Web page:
The Lobo campsite is very remote and after two nights of experiencing mini-glastonbury like atmosphere it was a nice change to arrive at a campsite where there were only 2 parties other than us. We quickly introduced ourselves to a Dutch family who had just returned from a nightmarish game drive. They had left Lobo that morning to see the migration in the north west. On their return, the car broke down and they had to walk (!) for an hour with their kids to return to the campsite. I must say my whole perspective changed at that moment and Abdul’s innumerable phone calls didn’t bother me anymore. I even considered cancelling the idea of going towards Mara river to see the Great Migration and returning to more popular campsites in central Serengeti. Anyway, we did no such thing and we are only too glad. The campsite is just breathtakingly beautiful and so peaceful. We have never seen sky filled with as many stars as we saw that night. All in all a successful day.
Great Migration near Kenya
Left Lobo campsite at 6am. Saw at least 4 hyenas few hundred metres from the campsite. After about 15 minutes of driving, we saw a whole pride of lions feasting on a wildebeest. Looked like the kill had taken place not that long ago. There must have been at least a dozen lions of different ages in that pride. For the next hour, our eye were just peeled on the lions watching their every move. On the other side of the road, 3 vultures sat on top of the tree eyeing the lions eating their meat. One of them flew over and started feasting on the left over bits few metres away from the 3 female lions. A jackal had been waiting for its turn too but seem too scared to get close. We drove on and noticed vultures sitting on top of nearly every tree. Maybe it was the time of the day or maybe they are just always there.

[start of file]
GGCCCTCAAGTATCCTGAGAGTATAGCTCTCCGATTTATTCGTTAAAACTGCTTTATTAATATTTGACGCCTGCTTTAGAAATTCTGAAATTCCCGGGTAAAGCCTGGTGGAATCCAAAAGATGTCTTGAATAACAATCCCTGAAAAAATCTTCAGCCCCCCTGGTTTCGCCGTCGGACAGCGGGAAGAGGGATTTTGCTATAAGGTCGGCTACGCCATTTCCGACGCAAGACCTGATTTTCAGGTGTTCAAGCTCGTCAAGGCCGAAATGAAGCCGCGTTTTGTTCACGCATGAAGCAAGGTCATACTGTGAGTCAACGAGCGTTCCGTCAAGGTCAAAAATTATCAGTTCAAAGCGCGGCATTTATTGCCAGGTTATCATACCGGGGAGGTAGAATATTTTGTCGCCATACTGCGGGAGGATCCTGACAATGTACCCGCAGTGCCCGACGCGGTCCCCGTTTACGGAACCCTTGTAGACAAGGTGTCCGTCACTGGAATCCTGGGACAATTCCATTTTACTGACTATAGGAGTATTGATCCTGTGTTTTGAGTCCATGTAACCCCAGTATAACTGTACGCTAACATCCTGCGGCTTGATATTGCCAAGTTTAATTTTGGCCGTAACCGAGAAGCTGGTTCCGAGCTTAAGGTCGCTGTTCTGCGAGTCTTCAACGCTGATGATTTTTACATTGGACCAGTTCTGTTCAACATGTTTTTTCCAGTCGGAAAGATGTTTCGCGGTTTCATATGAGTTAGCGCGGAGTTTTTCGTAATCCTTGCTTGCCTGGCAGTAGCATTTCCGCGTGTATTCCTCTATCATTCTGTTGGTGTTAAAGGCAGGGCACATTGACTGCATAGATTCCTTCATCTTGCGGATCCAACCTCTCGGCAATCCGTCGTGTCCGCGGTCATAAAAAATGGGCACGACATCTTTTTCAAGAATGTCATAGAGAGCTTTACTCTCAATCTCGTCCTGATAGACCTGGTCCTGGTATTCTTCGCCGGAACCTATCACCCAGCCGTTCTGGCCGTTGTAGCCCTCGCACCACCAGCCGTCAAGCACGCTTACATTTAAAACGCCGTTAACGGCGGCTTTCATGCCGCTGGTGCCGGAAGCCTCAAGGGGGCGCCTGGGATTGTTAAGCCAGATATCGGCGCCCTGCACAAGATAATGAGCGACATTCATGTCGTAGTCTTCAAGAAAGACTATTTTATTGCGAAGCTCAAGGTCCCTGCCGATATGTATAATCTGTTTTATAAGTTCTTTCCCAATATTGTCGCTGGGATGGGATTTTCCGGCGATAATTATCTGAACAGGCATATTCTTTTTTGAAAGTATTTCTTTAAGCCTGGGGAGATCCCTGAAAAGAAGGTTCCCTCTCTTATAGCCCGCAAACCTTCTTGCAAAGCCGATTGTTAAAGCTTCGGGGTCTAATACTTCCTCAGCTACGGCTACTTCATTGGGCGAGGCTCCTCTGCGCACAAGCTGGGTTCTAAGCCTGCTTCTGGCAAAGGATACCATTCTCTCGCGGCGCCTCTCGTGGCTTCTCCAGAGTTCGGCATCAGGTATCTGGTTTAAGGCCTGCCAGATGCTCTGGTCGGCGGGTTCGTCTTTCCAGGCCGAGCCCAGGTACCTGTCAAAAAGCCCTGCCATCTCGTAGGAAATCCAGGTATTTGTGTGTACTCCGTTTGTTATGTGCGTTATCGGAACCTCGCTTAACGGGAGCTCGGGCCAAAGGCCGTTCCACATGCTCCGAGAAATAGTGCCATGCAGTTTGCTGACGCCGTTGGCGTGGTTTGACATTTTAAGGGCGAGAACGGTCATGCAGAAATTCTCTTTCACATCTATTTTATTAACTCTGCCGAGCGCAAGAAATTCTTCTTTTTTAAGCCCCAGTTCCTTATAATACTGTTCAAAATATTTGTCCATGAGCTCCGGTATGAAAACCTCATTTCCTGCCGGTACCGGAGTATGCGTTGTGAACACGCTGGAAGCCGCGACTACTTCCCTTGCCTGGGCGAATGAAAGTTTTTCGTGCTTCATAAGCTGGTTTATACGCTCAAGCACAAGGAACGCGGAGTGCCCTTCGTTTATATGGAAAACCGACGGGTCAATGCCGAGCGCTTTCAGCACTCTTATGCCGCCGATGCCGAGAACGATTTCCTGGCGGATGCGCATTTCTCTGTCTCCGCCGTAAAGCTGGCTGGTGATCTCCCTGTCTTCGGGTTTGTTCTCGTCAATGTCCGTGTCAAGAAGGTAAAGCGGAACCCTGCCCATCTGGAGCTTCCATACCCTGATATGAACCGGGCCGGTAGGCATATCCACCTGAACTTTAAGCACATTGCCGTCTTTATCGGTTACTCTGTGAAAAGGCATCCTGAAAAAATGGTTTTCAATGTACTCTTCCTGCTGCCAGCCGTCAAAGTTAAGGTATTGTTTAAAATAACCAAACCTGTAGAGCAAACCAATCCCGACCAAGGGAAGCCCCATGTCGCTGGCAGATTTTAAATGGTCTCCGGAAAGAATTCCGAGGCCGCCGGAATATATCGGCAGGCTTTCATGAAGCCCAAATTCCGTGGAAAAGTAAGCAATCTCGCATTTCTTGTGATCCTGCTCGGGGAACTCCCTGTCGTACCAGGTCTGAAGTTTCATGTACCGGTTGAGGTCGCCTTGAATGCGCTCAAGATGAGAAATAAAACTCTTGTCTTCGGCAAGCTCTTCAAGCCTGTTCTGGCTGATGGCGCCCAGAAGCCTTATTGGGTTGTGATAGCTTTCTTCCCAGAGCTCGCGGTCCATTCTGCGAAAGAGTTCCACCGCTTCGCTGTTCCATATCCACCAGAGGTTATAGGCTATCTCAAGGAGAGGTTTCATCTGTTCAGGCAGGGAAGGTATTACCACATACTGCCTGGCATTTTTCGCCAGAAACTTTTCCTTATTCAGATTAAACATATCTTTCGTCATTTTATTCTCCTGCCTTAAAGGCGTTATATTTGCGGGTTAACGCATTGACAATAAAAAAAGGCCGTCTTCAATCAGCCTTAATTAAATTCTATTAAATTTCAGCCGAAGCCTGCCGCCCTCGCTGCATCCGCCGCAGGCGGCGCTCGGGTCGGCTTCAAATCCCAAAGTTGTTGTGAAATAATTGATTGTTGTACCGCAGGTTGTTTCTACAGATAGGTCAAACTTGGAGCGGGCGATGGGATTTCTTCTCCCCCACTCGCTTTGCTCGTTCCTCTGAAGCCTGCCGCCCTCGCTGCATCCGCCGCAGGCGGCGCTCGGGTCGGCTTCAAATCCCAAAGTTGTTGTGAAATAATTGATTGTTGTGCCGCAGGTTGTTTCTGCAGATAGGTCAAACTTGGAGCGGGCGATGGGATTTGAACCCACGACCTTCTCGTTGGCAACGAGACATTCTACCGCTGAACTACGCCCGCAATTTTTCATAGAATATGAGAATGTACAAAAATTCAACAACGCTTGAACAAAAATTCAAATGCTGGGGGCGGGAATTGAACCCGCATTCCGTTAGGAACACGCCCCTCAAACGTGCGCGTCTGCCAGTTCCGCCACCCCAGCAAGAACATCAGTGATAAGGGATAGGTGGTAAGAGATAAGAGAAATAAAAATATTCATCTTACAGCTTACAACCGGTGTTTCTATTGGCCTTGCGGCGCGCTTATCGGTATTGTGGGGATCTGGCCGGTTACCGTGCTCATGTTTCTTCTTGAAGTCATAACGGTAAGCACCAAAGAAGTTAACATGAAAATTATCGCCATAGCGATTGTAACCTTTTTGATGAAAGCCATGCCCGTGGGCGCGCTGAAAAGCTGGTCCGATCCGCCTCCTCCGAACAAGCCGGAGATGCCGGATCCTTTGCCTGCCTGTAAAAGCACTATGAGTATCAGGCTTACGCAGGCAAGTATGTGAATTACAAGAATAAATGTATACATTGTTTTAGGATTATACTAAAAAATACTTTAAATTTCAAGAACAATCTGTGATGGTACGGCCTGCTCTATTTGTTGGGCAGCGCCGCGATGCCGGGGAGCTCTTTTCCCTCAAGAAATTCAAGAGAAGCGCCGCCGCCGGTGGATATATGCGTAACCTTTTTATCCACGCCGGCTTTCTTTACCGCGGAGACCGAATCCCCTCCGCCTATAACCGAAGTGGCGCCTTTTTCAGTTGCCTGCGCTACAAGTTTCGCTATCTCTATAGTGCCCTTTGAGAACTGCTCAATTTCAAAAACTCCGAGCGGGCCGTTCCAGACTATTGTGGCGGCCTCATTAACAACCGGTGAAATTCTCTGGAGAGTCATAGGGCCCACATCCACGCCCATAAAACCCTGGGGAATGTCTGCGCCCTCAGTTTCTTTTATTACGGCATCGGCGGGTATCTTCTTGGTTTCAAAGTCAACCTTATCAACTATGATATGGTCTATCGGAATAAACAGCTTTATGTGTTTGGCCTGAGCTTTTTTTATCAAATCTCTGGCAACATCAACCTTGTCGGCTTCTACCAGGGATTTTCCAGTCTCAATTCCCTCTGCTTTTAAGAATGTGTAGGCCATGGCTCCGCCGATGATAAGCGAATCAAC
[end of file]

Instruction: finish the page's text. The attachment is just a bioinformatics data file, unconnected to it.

We were on our way to Mara river to see the migration. After a toilet break at the immigration centre on the Tanzanian border, we drove further and it was obvious that not many tourists visit this part. The roads were less well defined and there were only 2 more safari vehicles visible at a distance. The population of wildebeest kept steadily increasing around us. After about an hour, we spotted 3 cheetahs (one female with its 2 cubs) playing without a care in the world. We noticed one of them climb a small tree which is very rare. Abdul claimed that he had never seen a cheetah climb a tree before in his life and he has been into hunting/game driving for 15+ years. Next, this family of cheetahs started walking towards their prey: 2 gazelles grazing on a hill. We sat still in our car waiting for something to happen. After waiting for about 45 minutes, it looked like the direction of the wind had changed and so had the plans of the cheetahs. We continued towards our destination. Along the way, we saw another family of cheetahs only this time they were resting under the shade of a tree. Although, I have seen migration on the TV, when I first saw it in person, I nearly jumped out of the car in sheer excitement. It is an amazing sight, the parade, the number of wildebeests and how they form the pattern.